14. More particularly forasmuch as concerns tears (which are usual effects of sensible devotion), a soul must be wary that she give not free scope unto them, whatever the object or cause be, whether it be compassion to our Lord's sufferings or contrition for her own sins, &c. In all cases it is best to suppress them rather than to give them a free liberty to flow, for otherwise, besides the harm that may outwardly happen to the body by impairing the health or weakening the head, they will keep her still below in sensitive nature and immortification, with little or no advancement towards the true love of God. On the contrary, they do hinder the elevation of the spirit by obscuring the mind, that it cannot discover her secret defects, nor what would best keep her in her way. Let her therefore exercise these acts in the superior soul and will, from whence all merit comes, and by which they are performed with quietness and stillness, yet withal more efficaciously than in sensitive nature.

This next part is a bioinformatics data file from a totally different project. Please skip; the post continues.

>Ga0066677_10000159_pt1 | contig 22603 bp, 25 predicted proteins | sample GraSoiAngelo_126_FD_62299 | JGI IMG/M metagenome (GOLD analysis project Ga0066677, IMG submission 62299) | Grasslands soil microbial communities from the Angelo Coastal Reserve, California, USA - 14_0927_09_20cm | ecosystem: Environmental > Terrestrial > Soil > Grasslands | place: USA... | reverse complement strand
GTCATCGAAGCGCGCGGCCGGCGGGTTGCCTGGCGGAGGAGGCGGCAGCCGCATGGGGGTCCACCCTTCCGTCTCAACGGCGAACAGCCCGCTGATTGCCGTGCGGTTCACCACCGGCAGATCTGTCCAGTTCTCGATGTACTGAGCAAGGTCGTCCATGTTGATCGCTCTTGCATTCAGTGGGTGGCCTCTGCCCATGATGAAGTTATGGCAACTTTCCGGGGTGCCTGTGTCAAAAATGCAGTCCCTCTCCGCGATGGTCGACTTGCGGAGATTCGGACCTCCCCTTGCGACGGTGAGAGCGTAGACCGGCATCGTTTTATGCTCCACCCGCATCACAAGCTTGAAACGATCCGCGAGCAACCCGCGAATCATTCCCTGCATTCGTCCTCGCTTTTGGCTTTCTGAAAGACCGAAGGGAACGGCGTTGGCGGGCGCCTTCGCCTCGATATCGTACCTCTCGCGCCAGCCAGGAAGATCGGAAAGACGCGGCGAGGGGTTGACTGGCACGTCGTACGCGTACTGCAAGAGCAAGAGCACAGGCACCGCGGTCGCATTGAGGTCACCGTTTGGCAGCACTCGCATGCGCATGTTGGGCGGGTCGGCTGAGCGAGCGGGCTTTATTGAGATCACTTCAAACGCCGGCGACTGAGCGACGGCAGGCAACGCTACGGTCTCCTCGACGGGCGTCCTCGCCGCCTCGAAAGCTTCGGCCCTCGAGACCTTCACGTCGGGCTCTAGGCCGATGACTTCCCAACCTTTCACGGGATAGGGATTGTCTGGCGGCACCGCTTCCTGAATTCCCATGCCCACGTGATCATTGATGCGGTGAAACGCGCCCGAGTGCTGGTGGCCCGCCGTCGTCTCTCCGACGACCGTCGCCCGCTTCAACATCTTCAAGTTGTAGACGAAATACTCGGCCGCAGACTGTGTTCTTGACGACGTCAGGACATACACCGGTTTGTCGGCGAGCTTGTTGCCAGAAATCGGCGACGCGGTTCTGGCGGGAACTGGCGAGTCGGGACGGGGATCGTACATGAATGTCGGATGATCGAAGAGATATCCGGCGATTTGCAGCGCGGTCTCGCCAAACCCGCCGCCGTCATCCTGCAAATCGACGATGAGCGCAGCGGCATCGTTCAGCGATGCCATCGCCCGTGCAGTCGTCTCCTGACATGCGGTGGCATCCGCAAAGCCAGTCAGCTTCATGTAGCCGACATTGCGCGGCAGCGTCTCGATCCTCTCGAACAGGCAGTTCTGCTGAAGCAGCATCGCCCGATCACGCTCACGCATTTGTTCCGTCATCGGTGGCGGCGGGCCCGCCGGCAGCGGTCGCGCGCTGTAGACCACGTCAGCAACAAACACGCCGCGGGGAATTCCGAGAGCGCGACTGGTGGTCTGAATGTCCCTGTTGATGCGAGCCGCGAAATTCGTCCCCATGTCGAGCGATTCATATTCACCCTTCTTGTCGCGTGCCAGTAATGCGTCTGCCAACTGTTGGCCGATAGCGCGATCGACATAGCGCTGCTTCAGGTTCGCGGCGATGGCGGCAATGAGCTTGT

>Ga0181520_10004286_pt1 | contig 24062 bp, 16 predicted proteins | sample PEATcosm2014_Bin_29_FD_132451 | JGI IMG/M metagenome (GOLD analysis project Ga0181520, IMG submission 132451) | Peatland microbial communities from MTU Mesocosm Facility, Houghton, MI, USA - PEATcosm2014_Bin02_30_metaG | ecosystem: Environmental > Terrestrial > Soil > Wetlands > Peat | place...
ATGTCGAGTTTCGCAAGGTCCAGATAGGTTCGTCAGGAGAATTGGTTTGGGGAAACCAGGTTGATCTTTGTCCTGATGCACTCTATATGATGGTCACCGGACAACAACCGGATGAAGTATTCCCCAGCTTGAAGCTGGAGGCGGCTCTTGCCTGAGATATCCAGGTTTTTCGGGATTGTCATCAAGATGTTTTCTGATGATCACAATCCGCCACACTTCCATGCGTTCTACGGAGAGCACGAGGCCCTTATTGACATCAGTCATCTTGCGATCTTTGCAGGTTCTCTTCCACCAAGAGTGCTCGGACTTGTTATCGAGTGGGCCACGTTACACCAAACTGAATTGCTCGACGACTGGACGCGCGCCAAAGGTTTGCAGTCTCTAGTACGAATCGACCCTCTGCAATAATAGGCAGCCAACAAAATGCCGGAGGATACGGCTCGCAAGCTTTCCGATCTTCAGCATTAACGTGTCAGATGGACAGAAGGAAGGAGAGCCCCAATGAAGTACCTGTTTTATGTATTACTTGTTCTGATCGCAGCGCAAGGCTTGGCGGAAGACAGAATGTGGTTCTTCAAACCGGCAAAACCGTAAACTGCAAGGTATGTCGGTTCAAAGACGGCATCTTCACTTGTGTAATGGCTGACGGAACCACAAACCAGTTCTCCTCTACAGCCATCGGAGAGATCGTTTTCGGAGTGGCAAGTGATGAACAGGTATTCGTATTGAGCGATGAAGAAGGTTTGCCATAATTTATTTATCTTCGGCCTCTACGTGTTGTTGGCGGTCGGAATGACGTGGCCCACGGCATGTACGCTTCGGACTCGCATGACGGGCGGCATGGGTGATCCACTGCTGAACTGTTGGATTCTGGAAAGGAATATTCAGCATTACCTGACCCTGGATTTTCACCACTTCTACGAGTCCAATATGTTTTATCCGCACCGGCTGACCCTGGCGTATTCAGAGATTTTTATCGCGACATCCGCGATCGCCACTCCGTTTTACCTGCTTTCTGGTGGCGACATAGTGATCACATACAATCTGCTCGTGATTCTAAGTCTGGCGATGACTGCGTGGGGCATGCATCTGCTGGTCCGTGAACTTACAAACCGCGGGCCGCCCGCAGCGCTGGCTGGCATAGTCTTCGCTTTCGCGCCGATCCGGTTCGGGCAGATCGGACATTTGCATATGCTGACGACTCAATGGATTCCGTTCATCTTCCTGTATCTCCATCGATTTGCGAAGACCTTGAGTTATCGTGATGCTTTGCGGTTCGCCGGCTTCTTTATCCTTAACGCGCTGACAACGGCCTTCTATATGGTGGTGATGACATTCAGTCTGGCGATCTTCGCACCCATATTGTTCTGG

15. The case is otherwise in perfect souls, when God by an extraordinary grace bestows on them the gift of tears (as to St. Arsenius, who is said to have flowed almost continually with them), for in this case they do begin from the spirit, whose operations inferior nature doth not at all hinder, but rather promote in them. And such tears flow (tanquam pluvia in vellus) like a shower of rain into a fleece of wool, without the least disturbance and bitterness in inferior nature; which is a grace very rarely, if at all, granted to imperfect souls, and therefore those upon whom it is bestowed may, and no doubt will, without any danger comply with it, since it can flow from no other cause but God only, and the effect of it will not be to depress the spirit, but rather to draw sensitive nature upward into the spirit, causing it likewise to concur in the exercise of divine love; so as that the soul may say with David, Cor meum et caro mea exultaverunt in Deum vivum, sensitive nature not only joining with the spirit in serving and loving of God, but likewise finding its contentment therein, without the least prejudice to the spirit; and the way to attain to this solid and secure sensible fervour is by a discreet undervaluing and repressing of that which is originally and merely sensible.